Hunting

Vermin hunting for… Training?

While varminting might not be the first thing you think of as tactical training, there are plenty of lessons to be learned in the field that can help your defensive plan.

At a recent writer’s event with Bushnell, we were presented with long-range instructions using both existing products and a new scope (check this space for more later this year). We’ve also used a fair number of Bushnell optics to hunt the elusive (actually, ubiquitous) prairie dog in the fields and hills of southern Wyoming. As I scoured the landscape for targets of opportunity and took careful aim, it struck me how much field skills could be applied to the realm of self-defense.

Of course, prairie dogs do not pose a significant threat to the average person. We’re not likely to eat one (they can carry the plague – the real plague; bubonic – so I advise against it), and other than the riders among us, we’re unlikely to be harmed as results. If, however, you have the opportunity to thin the ranks of this farmer scourge, there are a few lessons that will help you with your defensive plan.

Selection of equipment for hunting varmints

As the saying goes, the task drives the gear train. When choosing gear for pest control, home defense, or self-defense outside the home, select the best gear for the task. If that sounds simple, well, it is. We had three opportunities to reduce the varmint population during my time in Wyoming, so I went with three different setups.

First, we were staking out a series of prairie dog towns where there would be plenty of opportunities between 100 and 200 yards or so. I opted for the Bergara BXR semi-automatic .22 LR equipped with a Bushnell – Elite Tactical DMR3 3.5 – 21X scope. This allowed rapid engagement for closer targets and high magnification to see the farthest edges. Then we were going long distances, so a Savage MSR-15 with a Bushnell Elite 4500 4-16X scope was the pick of the day. Finally, we chose to engage small targets at close range and 50-100 yards. For this we selected a Ruger 22/45 pistol with a Bushnell RXS-250 red dot for up close work and a Ruger Precision Rimfire rifle. with Bushnell Rimfire 3-9X scope with illuminated reticle for longer shots.

Our personal and home defense firearms and optics should be chosen with a similar fit to the task at hand. Few would go for a .300 Win. Mag. bolt-action rifle for home defense or a 10-inch barrel revolver for concealed carry; while we may be able to create wargame scenarios where these choices might be necessary, it’s much more reasonable to go for gear that matches the most likely threats, not the outliers.

Target acquisition

While searching a field for a prairie dog target is quite different from being on the lookout for bad actors, it’s not as different as you might think. Looking over a field, the signs of prairie dogs are unmistakable – large mounds of dirt, holes, small prairie dog heads sticking out of the ground, etc. However, spotting dogs can be harder than you think. It’s like being in a dark parking lot or a dimly lit alley – these are the areas where we absolutely need to be alert. In the middle of the day at your local supermarket, however, the alert level may not be as high. Whether looking for targets of opportunity or trying to avoid being a target of opportunity, awareness is key.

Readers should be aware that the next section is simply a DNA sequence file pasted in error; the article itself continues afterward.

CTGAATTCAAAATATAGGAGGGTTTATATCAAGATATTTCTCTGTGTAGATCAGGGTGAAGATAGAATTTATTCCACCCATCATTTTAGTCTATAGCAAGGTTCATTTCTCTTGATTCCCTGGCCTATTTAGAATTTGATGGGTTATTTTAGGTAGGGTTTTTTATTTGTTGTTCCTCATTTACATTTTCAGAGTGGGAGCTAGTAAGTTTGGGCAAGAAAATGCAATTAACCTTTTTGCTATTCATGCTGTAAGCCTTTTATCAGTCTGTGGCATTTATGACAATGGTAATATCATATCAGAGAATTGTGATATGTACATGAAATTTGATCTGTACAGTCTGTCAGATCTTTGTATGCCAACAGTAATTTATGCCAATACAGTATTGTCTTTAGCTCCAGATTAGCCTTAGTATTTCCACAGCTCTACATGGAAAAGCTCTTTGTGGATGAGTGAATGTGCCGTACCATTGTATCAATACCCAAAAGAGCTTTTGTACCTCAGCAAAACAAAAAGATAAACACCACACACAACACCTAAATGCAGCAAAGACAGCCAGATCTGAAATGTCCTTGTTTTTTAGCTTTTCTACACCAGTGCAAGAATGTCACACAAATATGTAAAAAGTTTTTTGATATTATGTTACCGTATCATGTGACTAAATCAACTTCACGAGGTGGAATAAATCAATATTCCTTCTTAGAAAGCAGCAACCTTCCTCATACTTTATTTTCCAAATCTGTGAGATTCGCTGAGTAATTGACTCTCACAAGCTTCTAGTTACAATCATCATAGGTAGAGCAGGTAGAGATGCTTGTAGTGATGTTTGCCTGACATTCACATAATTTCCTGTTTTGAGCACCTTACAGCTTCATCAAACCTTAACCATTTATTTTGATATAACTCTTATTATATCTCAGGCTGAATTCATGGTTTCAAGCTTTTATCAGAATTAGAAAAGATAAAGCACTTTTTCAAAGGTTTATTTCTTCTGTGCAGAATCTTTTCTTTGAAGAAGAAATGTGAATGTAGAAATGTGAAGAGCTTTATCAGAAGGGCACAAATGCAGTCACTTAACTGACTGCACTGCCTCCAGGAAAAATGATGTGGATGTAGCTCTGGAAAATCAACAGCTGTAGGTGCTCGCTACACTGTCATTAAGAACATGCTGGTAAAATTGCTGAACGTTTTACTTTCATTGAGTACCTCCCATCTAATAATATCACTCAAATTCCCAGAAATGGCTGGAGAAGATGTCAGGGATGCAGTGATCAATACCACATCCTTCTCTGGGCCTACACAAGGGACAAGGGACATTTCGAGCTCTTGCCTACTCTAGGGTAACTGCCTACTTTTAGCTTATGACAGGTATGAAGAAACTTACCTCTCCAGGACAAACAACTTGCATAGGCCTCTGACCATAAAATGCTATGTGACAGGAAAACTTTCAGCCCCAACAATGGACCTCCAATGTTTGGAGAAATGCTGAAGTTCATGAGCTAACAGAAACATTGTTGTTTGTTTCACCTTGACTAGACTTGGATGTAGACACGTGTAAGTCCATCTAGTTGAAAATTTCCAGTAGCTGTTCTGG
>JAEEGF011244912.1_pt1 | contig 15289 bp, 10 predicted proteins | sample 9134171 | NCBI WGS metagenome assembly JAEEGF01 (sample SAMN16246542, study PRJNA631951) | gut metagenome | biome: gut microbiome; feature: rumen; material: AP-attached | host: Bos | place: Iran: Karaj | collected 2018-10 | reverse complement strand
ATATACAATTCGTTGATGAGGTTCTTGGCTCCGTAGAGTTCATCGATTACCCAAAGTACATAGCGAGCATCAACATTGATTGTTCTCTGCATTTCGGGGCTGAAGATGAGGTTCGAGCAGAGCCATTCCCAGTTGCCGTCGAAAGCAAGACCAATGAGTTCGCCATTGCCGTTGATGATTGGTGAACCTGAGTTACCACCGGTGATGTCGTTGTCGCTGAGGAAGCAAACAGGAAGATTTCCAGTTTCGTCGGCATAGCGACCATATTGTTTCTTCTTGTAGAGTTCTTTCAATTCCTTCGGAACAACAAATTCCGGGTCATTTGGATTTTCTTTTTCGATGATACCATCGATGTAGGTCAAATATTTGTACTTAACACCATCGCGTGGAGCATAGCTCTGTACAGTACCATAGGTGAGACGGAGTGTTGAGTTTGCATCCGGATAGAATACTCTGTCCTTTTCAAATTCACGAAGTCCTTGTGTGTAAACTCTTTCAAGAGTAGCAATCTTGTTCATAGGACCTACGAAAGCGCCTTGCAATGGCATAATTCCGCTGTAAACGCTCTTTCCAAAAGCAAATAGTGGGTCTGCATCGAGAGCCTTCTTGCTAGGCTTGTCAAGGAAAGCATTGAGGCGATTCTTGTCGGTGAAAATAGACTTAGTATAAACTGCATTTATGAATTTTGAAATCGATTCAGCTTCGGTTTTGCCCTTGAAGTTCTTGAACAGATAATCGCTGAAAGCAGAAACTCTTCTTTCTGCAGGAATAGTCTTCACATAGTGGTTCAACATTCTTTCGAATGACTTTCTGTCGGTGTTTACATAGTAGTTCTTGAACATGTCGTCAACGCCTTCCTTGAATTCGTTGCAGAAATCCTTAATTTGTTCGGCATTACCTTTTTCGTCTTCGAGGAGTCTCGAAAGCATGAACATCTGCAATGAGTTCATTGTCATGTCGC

We’ve all seen images of prairie dogs coming out of their holes, looking around; once the action begins, however, it’s different. Often it’s a target of opportunity where a prairie dog or ground squirrel runs from burrow to burrow, and you have to spot the target quickly, follow it, prepare the shot and, extremely important, make sure that your safety net is strong. Many opportunities had to be given up because a missed shot (or pass) could endanger something further away.

We are the good guys. If the unthinkable happens and the concealed carrier needs to defend themselves, they will need to consider a safety net. Criminals are not burdened by rule four. Just as you shouldn’t shoot a prairie dog with a pasture full of cows behind him, a bad actor at home or on the street might have innocent people behind him. Proper shot placement and identification of the entire range of fire is of the utmost importance no matter where you are.

Skills and limits

I’ll be the first to admit that my skills with a handgun are, well, let’s just say Rob Leatham has nothing to worry about. I’m not about to shoot a 6 inch tall ground squirrel 100 yards because all I’m going to do is waste ammo. With a rimfire rifle or a bolt action rifle? I will reach about 200 meters. With centerfire rifles, I’ve shot prairie dogs nearly 400 yards away, but the penalty for a miss is only a small spade from my hunting partners. Failing to land a shot in the field means you’re taking a small whiff. Obviously, it is much more serious for self-defense.

An essential element is to know the point of impact (POI) of your firearm. If you are using iron sights, where does the POI start to diverge from the aiming point? With the red dots, what is the zero? If it is a zero at 10 meters for a gun-mounted optic, what is the POI at 25 meters or 50 meters? For a sniper rifle, the offset must be taken into account for close-range shots on precision targets. Knowing your gear inside out isn’t just a good idea, it’s essential. Before heading out on one of the varmint hunting trips, I personally checked where my rifle or handgun hit at 50 yards for rifles and 25 yards for pistols.

Conclusion

There’s a lot to learn every time you go for a shot. Whether you’re bending orange clays on the berm, slashing the local varmint population, slaughtering a deer for meat, or taking a course to improve your self-defense skills, know your gear and your limits, and always be ready to learn. Be safe, careful and have fun (and trust me, varmint hunting is a lot of fun!)